Although we don't get to see it in the clip, Rolf presumably went on to add a comma to his "expanded" (but in the clip, punctuationally completely scant) boarded sentence thus:

(A) It was Christmas morning and we ran downstairs to find our wonderful presents, which were hidden under the tree

The comma would obviously help make it clear that there weren't (relativized) piles of presents plural needing to be found (otherwise Christmas would start more resembling Easter egg hunts); the students might thus learn something about non-defining relative clauses (although whether there is that much to learn about supposed reduced/unexpanded relative clauses is another matter - read on!). More importantly, it would also help give the to-infinitive an (the?!) "aim, why" that Rolf (at 4:20 to 4:26, and IMHO mistakenly) claimed it had in at least the unexpanded (RRC-less) original sentence.

I say 'more importantly' not because I necessarily like pondering (much less forcing others to ponder!) the meaning of to-infinitives, but simply because that got me thinking of sentences similar to the original unpunctuated, unexpanded sentence. For example:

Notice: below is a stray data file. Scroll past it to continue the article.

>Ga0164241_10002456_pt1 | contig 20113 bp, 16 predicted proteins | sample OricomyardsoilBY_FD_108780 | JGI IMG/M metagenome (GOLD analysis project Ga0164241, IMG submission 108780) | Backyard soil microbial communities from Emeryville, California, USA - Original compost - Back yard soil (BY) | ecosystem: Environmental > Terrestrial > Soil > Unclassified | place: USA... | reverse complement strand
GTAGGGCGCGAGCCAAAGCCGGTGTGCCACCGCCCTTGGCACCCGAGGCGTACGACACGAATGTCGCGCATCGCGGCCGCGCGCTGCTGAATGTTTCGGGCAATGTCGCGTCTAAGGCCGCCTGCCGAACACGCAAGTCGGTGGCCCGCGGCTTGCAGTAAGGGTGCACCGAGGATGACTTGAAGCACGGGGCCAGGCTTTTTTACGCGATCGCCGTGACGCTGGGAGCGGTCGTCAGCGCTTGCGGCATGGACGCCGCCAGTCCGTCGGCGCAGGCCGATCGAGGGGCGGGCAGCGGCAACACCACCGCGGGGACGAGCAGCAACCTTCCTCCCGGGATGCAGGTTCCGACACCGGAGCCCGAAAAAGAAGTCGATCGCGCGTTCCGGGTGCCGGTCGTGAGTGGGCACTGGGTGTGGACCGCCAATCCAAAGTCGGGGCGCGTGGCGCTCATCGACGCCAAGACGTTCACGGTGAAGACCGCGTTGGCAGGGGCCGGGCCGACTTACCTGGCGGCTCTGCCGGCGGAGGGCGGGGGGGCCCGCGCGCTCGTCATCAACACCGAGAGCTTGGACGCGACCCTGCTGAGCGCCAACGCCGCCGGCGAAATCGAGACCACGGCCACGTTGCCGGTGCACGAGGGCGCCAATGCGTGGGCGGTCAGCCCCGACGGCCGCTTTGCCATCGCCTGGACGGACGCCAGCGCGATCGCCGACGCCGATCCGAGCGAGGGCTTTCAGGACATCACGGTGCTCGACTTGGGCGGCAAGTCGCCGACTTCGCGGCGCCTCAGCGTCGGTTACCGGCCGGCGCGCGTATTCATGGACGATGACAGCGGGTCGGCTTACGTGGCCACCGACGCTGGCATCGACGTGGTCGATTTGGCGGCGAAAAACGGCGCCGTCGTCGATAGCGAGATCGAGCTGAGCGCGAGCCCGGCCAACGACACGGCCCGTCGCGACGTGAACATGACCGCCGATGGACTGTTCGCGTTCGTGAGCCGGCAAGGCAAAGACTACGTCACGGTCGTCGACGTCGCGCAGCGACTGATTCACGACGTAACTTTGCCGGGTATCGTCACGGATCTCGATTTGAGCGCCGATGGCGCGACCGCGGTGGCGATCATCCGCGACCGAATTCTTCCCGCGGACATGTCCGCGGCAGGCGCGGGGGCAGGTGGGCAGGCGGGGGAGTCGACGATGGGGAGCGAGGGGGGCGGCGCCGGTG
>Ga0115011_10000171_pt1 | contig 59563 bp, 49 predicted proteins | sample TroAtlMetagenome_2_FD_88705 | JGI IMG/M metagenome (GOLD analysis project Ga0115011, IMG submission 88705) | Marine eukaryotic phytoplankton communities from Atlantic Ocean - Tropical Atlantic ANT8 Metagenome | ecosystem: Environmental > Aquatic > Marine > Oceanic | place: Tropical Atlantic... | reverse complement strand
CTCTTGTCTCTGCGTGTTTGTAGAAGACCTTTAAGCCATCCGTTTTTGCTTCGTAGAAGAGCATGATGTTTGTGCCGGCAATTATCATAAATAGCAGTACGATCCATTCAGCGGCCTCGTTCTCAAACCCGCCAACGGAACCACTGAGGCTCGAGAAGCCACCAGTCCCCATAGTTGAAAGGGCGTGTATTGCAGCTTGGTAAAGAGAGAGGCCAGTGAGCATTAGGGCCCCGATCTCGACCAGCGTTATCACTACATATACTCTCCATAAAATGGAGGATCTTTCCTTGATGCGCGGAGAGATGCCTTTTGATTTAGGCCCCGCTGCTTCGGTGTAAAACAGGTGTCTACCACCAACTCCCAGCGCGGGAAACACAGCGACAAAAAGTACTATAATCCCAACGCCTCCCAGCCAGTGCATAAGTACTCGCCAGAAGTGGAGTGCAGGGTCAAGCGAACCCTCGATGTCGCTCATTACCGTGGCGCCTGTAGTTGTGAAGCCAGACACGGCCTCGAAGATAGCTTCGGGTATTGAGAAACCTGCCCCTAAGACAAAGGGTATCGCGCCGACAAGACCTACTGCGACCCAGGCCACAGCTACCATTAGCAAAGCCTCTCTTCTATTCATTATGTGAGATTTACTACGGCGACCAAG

(B) He ran in to find his two colleagues lashed to a booby-trapped Twister mat

or indeed

(C) He came in to find his precious manuscripts shredded on the floor

or furthermore

(D) He came home to find his wife dead on the sofa

(Yes, I know they're somewhat invented, but then, so were Rolf's. At least my invented sentences don't have non-literal, double-take meanings for the complements (cf. "hidden")).

It would be quite puzzling if not completely nonsensical to start looking for or adding any form of relative clause to the "looked for" items in (B), (C) and (D) - indeed, even just a comma could seem out of place - but there is nonetheless a risk that Rolf's students might be feeling confused by his "explanations", and potentially go on to start producing errors or unnecessary "roadblocks" like that, interrupting what would otherwise be a nice clear simple object + object complement process (in which the overall function is to catch or find someone or something in a particular state, rather than to have necessarily gone looking for them and with the state as a mere, almost disconnected aside to the finding). At the very least, the clip clearly doesn't prioritize the teaching of genuine functions for genuine examples; it adds mere theoretical verbiage.